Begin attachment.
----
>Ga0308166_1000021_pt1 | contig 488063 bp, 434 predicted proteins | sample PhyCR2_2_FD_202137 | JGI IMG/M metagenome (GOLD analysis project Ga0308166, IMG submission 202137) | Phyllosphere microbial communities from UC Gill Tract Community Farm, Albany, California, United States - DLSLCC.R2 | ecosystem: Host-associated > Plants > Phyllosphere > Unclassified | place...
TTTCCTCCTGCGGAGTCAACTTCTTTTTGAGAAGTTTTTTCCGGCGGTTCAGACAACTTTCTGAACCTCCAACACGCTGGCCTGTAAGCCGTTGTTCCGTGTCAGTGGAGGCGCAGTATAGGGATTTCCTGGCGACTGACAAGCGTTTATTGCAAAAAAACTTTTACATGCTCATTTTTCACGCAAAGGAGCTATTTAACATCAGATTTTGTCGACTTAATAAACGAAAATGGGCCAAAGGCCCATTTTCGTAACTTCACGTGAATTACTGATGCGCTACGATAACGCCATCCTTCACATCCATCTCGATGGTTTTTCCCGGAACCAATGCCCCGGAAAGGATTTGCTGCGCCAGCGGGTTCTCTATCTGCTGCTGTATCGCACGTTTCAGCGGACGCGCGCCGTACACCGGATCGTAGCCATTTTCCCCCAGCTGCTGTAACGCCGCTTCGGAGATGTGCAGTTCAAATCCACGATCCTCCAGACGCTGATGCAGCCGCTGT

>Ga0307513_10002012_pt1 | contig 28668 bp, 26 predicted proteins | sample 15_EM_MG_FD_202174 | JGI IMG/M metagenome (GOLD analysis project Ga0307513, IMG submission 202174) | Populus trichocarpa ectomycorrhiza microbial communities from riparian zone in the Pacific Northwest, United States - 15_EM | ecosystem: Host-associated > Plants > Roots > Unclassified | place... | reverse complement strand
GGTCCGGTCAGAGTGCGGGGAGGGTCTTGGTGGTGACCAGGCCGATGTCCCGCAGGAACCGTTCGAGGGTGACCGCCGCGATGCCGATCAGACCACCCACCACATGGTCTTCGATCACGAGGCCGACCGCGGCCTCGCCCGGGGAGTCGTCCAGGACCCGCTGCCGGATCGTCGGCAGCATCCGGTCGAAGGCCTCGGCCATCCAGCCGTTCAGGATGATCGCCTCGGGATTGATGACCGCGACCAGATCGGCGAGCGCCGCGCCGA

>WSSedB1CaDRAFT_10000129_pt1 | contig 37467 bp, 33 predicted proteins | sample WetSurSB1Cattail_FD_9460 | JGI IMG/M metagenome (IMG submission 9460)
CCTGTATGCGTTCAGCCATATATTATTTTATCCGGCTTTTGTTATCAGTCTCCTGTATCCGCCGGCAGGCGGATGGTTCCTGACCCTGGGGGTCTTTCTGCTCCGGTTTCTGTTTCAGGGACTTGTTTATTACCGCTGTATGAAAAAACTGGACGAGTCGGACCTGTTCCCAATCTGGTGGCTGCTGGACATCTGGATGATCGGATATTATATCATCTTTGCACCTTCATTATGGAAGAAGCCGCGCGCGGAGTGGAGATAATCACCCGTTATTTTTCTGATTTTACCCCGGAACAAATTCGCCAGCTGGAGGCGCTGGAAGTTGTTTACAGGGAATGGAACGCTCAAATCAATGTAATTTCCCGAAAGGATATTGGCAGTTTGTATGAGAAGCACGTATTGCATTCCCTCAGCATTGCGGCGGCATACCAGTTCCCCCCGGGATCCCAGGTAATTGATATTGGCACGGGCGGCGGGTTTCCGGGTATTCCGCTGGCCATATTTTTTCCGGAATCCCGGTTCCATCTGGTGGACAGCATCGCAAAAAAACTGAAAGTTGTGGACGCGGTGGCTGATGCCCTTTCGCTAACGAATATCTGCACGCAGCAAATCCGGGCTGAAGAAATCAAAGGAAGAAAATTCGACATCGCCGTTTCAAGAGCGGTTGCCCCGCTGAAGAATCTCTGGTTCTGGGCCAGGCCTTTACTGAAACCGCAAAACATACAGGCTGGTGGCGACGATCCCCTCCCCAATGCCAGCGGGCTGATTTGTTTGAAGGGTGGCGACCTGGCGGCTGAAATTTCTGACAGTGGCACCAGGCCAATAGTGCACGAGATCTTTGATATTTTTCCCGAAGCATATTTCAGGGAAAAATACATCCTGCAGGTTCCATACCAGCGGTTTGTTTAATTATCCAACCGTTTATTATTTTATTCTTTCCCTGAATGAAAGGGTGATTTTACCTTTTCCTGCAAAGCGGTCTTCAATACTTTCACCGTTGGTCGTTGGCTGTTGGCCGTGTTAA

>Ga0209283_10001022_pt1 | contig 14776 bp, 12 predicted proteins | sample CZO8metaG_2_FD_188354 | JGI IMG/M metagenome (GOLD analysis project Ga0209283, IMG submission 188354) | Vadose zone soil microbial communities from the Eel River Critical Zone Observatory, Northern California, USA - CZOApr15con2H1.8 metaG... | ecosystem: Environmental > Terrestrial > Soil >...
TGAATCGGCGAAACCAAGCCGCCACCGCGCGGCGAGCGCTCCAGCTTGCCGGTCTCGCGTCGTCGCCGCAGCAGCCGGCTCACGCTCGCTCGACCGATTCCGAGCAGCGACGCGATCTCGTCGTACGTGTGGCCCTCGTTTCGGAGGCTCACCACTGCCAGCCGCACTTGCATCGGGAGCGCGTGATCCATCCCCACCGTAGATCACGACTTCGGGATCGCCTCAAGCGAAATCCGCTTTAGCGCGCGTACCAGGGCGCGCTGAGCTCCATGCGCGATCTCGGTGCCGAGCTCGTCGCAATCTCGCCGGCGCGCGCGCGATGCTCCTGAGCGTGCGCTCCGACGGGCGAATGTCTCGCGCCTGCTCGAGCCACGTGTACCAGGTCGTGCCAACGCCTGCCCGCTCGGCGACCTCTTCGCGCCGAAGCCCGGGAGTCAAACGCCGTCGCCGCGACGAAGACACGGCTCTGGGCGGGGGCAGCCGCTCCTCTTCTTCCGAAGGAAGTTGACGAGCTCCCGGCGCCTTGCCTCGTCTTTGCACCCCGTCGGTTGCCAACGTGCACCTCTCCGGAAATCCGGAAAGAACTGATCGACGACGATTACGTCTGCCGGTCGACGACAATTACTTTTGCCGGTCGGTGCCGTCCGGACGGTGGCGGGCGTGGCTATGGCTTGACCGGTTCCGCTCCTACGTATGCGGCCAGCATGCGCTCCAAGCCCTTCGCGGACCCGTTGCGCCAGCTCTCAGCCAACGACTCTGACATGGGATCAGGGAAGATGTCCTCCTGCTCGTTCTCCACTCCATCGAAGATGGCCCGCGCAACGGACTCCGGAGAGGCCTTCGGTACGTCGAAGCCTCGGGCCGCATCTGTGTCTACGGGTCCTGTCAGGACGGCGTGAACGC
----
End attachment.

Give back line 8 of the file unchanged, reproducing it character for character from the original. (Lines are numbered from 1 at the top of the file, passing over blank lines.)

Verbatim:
TGAATCGGCGAAACCAAGCCGCCACCGCGCGGCGAGCGCTCCAGCTTGCCGGTCTCGCGTCGTCGCCGCAGCAGCCGGCTCACGCTCGCTCGACCGATTCCGAGCAGCGACGCGATCTCGTCGTACGTGTGGCCCTCGTTTCGGAGGCTCACCACTGCCAGCCGCACTTGCATCGGGAGCGCGTGATCCATCCCCACCGTAGATCACGACTTCGGGATCGCCTCAAGCGAAATCCGCTTTAGCGCGCGTACCAGGGCGCGCTGAGCTCCATGCGCGATCTCGGTGCCGAGCTCGTCGCAATCTCGCCGGCGCGCGCGCGATGCTCCTGAGCGTGCGCTCCGACGGGCGAATGTCTCGCGCCTGCTCGAGCCACGTGTACCAGGTCGTGCCAACGCCTGCCCGCTCGGCGACCTCTTCGCGCCGAAGCCCGGGAGTCAAACGCCGTCGCCGCGACGAAGACACGGCTCTGGGCGGGGGCAGCCGCTCCTCTTCTTCCGAAGGAAGTTGACGAGCTCCCGGCGCCTTGCCTCGTCTTTGCACCCCGTCGGTTGCCAACGTGCACCTCTCCGGAAATCCGGAAAGAACTGATCGACGACGATTACGTCTGCCGGTCGACGACAATTACTTTTGCCGGTCGGTGCCGTCCGGACGGTGGCGGGCGTGGCTATGGCTTGACCGGTTCCGCTCCTACGTATGCGGCCAGCATGCGCTCCAAGCCCTTCGCGGACCCGTTGCGCCAGCTCTCAGCCAACGACTCTGACATGGGATCAGGGAAGATGTCCTCCTGCTCGTTCTCCACTCCATCGAAGATGGCCCGCGCAACGGACTCCGGAGAGGCCTTCGGTACGTCGAAGCCTCGGGCCGCATCTGTGTCTACGGGTCCTGTCAGGACGGCGTGAACGC